I spent the next 90 minutes with the patient, listening while he talked about his worries, various traumas he has suffered, and what will happen if this happens and what will happen if that happens. Now and then, I inserted a reality check: “Are you sure that’s true?” I also asked if there was any way he could upgrade his main demand to a strong preference. After a while, I asked, “What does the soberest and wisest part of you think you should do?” He said, “That part of me thinks I should stay in the hospital.” I observed, in a low-key manner and not at length, that when we consider how this and then that might happen, or that and then this, a lot of energy is draining away, since we don’t have any idea what will actually happen. “Maybe it’s best to take it one day at a time,” the patient agreed.

By the end of the visit, he said he was not going to leave AMA, and that he was going to stay in the hospital for at least the rest of the day, and he seemed to be at peace with the idea of being in the hospital for the next week. I applauded his ability to pause and consider the best course of action, his ability to be honest with himself and others, and his integrity, all of which had come through clearly.

Hoping to impress the palliative care team, I wrote a long, long chart note that mentioned all my wonderful interventions, which were far more numerous than usual. On our second visit, the patient had mentioned various treatment options. During the third visit, he often seemed sunk in pessimism, which to me did not seem warranted.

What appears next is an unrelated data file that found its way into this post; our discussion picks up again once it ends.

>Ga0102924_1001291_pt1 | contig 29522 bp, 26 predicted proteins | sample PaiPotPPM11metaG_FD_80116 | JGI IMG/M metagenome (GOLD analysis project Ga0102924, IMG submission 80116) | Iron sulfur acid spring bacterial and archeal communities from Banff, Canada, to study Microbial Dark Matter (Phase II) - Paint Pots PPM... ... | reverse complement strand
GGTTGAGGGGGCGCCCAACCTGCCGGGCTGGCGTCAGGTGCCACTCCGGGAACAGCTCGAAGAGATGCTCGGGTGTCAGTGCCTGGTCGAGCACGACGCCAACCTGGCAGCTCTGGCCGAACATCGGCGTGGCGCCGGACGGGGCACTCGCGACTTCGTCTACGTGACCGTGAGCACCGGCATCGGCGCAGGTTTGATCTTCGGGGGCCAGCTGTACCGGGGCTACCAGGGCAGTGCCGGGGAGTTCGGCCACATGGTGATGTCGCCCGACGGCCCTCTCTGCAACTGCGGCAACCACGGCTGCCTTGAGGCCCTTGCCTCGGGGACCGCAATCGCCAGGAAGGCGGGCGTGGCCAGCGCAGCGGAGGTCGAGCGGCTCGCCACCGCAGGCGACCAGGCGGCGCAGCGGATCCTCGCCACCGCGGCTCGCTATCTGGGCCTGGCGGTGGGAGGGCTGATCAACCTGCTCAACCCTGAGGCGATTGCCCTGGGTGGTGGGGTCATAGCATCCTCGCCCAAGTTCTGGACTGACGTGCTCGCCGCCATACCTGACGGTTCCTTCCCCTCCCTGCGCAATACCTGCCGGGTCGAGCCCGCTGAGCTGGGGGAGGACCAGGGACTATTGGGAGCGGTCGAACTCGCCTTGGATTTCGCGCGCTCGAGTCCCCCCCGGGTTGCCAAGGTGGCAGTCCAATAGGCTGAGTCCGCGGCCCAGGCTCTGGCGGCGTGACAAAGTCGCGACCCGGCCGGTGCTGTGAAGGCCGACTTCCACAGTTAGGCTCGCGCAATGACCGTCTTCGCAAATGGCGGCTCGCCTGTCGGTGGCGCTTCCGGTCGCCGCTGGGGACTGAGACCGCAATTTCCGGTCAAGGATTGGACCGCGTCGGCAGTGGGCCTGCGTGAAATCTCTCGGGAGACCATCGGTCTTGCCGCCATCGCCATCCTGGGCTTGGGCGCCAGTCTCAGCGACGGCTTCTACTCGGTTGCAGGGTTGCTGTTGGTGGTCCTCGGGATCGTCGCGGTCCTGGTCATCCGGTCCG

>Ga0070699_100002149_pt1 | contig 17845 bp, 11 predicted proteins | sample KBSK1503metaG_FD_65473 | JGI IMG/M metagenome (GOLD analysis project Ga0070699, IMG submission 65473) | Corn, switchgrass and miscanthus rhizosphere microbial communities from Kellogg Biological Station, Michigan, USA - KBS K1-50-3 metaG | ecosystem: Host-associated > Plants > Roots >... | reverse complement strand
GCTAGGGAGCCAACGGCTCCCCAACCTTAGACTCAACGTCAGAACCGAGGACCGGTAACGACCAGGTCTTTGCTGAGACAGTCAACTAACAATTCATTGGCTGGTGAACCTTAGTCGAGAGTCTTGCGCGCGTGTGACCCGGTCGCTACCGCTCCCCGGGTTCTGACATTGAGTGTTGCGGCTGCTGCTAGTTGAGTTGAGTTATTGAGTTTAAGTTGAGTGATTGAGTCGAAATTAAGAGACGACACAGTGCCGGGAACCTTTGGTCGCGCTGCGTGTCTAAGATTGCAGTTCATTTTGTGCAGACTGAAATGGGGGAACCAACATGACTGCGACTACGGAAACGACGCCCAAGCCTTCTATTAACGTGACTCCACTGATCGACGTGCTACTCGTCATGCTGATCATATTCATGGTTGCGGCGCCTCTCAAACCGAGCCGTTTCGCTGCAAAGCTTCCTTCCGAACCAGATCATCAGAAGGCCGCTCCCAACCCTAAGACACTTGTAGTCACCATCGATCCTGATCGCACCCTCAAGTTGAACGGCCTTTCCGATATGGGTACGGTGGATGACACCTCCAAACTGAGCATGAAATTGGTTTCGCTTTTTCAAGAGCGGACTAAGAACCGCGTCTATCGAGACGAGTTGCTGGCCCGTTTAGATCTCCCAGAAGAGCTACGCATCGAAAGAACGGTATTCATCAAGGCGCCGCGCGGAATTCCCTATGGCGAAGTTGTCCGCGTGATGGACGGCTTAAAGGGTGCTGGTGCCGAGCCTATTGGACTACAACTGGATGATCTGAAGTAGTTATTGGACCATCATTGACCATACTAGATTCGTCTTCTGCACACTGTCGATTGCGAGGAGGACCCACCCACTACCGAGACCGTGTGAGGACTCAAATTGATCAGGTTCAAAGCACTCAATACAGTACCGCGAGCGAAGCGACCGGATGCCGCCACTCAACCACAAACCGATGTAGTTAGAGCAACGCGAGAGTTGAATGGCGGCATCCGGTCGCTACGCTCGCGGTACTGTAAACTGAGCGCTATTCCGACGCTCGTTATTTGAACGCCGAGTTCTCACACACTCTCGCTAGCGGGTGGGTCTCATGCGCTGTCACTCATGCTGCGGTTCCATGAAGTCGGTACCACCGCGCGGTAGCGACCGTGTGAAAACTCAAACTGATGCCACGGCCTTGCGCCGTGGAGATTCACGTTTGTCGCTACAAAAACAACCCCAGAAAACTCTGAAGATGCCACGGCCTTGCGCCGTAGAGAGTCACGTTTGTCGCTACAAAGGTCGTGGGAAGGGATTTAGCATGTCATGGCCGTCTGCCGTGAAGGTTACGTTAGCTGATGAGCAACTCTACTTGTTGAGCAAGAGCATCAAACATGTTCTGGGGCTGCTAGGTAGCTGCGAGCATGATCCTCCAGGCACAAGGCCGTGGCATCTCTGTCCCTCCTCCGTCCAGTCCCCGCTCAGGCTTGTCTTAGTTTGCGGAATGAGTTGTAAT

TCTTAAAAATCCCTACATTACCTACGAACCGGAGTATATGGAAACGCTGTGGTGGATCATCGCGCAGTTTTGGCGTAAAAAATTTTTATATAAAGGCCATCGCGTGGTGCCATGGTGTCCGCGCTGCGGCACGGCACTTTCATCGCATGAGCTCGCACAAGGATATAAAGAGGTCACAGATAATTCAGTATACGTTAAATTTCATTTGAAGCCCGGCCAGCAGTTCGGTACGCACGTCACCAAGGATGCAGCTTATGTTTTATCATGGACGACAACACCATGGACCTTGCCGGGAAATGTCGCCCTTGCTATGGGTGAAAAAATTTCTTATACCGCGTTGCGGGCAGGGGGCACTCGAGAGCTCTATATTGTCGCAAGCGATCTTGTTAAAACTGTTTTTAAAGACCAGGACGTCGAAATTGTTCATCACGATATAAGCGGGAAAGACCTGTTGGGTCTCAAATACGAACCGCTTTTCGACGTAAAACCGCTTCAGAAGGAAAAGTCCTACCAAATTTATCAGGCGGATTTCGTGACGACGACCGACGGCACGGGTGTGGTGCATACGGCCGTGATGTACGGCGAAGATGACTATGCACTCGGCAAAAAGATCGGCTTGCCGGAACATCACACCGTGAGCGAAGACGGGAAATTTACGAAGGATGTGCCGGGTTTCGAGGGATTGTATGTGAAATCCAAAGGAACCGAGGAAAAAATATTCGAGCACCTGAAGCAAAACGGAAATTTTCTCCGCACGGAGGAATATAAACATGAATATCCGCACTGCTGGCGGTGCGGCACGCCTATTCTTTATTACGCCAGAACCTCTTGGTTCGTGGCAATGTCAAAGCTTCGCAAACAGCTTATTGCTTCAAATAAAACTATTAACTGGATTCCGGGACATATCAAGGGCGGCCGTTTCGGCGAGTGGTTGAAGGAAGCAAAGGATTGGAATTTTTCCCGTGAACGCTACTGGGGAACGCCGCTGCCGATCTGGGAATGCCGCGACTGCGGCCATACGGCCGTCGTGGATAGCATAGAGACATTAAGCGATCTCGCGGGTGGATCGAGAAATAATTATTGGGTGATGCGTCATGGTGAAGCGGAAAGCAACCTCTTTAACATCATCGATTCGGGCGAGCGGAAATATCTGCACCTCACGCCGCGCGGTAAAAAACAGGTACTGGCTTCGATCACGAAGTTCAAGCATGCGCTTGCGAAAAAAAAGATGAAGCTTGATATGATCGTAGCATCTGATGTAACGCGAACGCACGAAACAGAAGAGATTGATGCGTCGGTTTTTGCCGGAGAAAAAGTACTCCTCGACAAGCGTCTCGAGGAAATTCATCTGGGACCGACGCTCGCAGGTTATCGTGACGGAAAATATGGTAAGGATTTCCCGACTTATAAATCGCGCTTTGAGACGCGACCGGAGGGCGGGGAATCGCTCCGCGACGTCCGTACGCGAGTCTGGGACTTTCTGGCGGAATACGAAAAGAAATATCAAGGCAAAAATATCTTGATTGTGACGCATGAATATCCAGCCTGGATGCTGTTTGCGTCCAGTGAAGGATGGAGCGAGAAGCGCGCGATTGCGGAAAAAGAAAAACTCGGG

The next time I worked, I looked at the patient’s chart and was dismayed when I saw that his view of his prognosis was the simple truth. Where the talk about various options came from, I don’t know. Now hoping that no one had seen my idiotic chart note, I hastened to edit it. What I had thought were efforts to orient the patient to reality were actually efforts to instill hope where there was little basis for it.

I visited the patient that day. He spoke about being at peace with his own death: “If it’s my time, it’s my time.” He was happy when I arrived: “I told people you were going to come and see me today.” And he easily said goodbye when the visit ended, as casually as if we’d see each other again the next day, when in fact it was our last visit, or would have been if I were a little bit more adept at dealing with my own countertransference.